'What is science? Science is a way to teach how something gets to be known. In as much as anything can be known, because nothing is known absolutely. It’s how to handle doubt and uncertainty. Science teaches us what the rules of evidence are. We mess with that at our peril.'
These words are spoken by the actor William Hurt (playing Richard Feynman) to a lecture hall of students in the drama The Challenger – intercut with footage of the ill-fated launch of the space shuttle Challenger.
Whether or not they are entirely attributable to Feynman is not something I’ve checked. But that’s not particularly important because they certainly capture Feynman’s approach to science.We witness this through the role he plays in the Rogers Commission set up to investigate the Challenger disaster.
As the dramatised events of the film illustrate – and as the writer of The Challenger no doubt intended – Feynman’s opening remarks take on a particular power and significance as the work of the Commission and the story behind the Challenger accident unfolds.
Science and engineering clearly occupy centre stage when investigating and explaining a key failure (the O rings) that led to the Challenger accident. But there were many other contributory factors that lay outside the normally accepted realms of engineering and science.
Some of the key issues were organisational and managerial in nature. We could also refer to them as institutional and systemic. That is, they were part and parcel of NASA as an organisation and were embedded in the systems, practices and culture of the organisation and its relationship with the wider environment in which it operated – including specially with Morton Thiokol, responsible for the O ring design and application.
Feynman in particular was highly critical of NASA’s 'safety culture'. Indeed, the basis of the production of his appendix to the Rogers Commission report was that he believed this particular aspect of the disaster was not sufficiently recognised by the Commission.
The Challenger drama rightly focuses on how Feynman’s approach to science plays out in this regard: how NASA dealt with doubt and uncertainty – and thus risk – and the resulting estimates of the probability of failure. We are left in no doubt that ‘we mess with the evidence at our peril’.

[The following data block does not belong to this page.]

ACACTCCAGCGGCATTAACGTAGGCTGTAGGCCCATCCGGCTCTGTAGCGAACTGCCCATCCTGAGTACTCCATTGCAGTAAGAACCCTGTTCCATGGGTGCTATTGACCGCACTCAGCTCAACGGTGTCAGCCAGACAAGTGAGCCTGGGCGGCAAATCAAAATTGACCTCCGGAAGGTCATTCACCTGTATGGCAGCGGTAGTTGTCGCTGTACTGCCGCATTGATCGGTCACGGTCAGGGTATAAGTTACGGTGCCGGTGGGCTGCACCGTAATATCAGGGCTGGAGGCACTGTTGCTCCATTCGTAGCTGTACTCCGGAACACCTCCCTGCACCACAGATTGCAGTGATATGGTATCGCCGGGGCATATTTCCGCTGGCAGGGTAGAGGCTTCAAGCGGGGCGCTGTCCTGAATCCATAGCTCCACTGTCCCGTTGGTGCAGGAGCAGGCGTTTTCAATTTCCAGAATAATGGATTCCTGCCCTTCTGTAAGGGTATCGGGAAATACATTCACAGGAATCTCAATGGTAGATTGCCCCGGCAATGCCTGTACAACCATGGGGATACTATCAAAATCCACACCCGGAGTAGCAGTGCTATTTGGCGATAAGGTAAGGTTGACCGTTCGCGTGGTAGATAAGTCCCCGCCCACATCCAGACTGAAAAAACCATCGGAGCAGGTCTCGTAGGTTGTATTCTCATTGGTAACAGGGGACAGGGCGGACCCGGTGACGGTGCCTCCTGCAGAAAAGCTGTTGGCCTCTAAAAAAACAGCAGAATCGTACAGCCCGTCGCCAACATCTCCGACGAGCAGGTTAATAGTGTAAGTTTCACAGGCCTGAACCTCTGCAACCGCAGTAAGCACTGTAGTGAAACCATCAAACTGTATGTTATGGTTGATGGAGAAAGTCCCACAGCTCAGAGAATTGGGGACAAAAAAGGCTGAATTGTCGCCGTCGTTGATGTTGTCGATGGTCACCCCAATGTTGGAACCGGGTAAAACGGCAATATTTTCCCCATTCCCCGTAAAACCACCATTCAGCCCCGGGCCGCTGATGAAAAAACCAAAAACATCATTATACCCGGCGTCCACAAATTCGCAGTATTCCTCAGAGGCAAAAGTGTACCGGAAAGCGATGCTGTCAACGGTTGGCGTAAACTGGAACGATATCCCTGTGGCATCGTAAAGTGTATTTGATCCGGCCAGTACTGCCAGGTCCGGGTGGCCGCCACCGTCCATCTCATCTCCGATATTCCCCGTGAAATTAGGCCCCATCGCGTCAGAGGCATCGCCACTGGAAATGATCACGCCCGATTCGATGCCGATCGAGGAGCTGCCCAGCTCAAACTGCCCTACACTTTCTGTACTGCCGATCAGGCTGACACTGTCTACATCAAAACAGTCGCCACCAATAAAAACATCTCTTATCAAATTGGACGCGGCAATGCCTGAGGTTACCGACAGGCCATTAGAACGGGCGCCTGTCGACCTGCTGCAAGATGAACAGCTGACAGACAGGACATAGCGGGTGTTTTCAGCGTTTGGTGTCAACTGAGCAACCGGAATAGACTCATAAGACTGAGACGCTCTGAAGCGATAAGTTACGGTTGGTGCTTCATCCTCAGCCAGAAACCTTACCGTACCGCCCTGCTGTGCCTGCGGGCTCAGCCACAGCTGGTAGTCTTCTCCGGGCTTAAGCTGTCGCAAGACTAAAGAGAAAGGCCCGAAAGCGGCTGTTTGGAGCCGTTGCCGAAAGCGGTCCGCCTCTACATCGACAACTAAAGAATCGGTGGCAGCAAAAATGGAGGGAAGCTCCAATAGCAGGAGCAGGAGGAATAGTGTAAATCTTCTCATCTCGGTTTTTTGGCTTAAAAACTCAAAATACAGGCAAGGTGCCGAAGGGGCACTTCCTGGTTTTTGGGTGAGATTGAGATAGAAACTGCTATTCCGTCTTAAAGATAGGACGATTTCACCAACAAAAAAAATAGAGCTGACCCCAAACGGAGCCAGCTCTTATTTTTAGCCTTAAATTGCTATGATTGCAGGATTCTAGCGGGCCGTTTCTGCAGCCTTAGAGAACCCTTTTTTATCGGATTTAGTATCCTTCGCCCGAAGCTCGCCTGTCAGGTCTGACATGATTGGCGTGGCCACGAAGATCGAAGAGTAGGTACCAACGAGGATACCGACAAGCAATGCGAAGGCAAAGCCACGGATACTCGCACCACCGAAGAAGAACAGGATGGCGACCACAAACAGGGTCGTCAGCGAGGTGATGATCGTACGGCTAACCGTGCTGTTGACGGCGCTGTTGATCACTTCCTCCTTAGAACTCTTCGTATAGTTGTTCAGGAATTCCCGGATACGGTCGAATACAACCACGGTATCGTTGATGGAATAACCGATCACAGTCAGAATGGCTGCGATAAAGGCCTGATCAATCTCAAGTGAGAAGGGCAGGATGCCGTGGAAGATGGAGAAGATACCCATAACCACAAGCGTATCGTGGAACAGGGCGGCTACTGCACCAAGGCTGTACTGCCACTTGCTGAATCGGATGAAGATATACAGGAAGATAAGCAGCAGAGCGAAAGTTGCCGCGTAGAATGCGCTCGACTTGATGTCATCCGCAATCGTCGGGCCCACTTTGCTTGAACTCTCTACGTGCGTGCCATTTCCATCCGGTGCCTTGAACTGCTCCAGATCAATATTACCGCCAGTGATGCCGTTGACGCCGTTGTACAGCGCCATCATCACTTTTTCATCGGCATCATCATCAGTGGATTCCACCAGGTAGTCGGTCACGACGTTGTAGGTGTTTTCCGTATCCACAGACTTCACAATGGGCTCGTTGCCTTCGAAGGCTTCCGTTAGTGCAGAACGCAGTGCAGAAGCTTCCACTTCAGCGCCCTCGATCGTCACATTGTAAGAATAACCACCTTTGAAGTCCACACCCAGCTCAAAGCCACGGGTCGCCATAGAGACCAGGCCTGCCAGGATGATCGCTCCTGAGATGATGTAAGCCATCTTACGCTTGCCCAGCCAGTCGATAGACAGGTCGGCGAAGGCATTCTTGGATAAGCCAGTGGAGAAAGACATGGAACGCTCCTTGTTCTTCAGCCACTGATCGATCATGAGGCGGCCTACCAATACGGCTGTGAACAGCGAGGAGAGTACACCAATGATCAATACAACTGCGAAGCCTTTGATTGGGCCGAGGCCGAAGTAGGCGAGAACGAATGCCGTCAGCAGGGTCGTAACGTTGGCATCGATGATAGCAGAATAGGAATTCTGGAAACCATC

Pressure to 'deliver'
A lot of time, money and effort clearly went into investigating the Challenger disaster. And yet in 2003 the Columbia space shuttle was lost killing all seven crew. Sadly, the investigation that followed once again focused on attitudes within NASA to safety, and flawed decision making and institutional failure, concluding that too few lessons had been learnt from the Challenger disaster.
It is, of course, highly improbable that NASA’s staff and management intended that their actions would lead to the deaths of more than a dozen people. Nevertheless, that was the outcome.
To my mind one of the key, underlying, reasons for this – and one largely ignored by the inquiries – is the extent and degree to which NASA personnel – and in the case of the Challenger, Morton Thiokol personnel too – were under intense pressure to 'deliver'.
By this I mean get something done, or produce some output or result by a particular time, because failure to do so would almost certainly result in serious consequences for their organisation.
In short, people were responding to a real or perceived 'threat' which had organisational – but also by definition, personal – ramifications (e.g. loss of job, income, etc). In the case of Morton Thiokol it was the potential loss of a very large contract. In the case of NASA it appears to have been the potential loss of the space shuttle programme.
Failures, oversight and regulation
Faced with such threats many people – probably the vast majority – inevitably feel they have little choice but to respond in a certain way: 'cutting corners', 'turning a blind eye', 'looking the other way', and 'covering up' are all behaviours that many of us will be familiar with, even if not directly.
For reasons that are pretty obvious, this type of behaviour and the risks and failures that inevitably go with it are found most frequently where large sums of money are at stake: a government IT system that fails to operate as planned and is years behind schedule; a new aircraft that’s significantly over budget and behind its delivery schedule; an oil rig that fails to start producing when expected; railway repair and safety procedures that aren’t carried out properly; and NHS hospitals where the death rate is higher than the accepted norm.
In all these cases and many more there are important aspects of the findings of the inquiry into the Challenger (and Columbia) disaster that still have currency today. The one I’d highlight here is the crucial importance of truly independent and well resourced systems for regulation and oversight. This applies to almost any field of human activity, as recent and not so recent events in areas as diverse as banking and cycling have demonstrated.
Unfortunately in the UK and elsewhere this course of action is anathema to many people, who instead reduce all such suggestions to arguments about ‘too much red tape’, or something similar. And yet the evidence of many costly events – in money, lives and livelihoods - stretching back over many, many, decades is that independent regulation and oversight, combined with transparency and openness, provide essential protection against potentially catastrophic and costly events such as Challenger. As Feynman may have said, ‘we mess with that evidence at our peril’.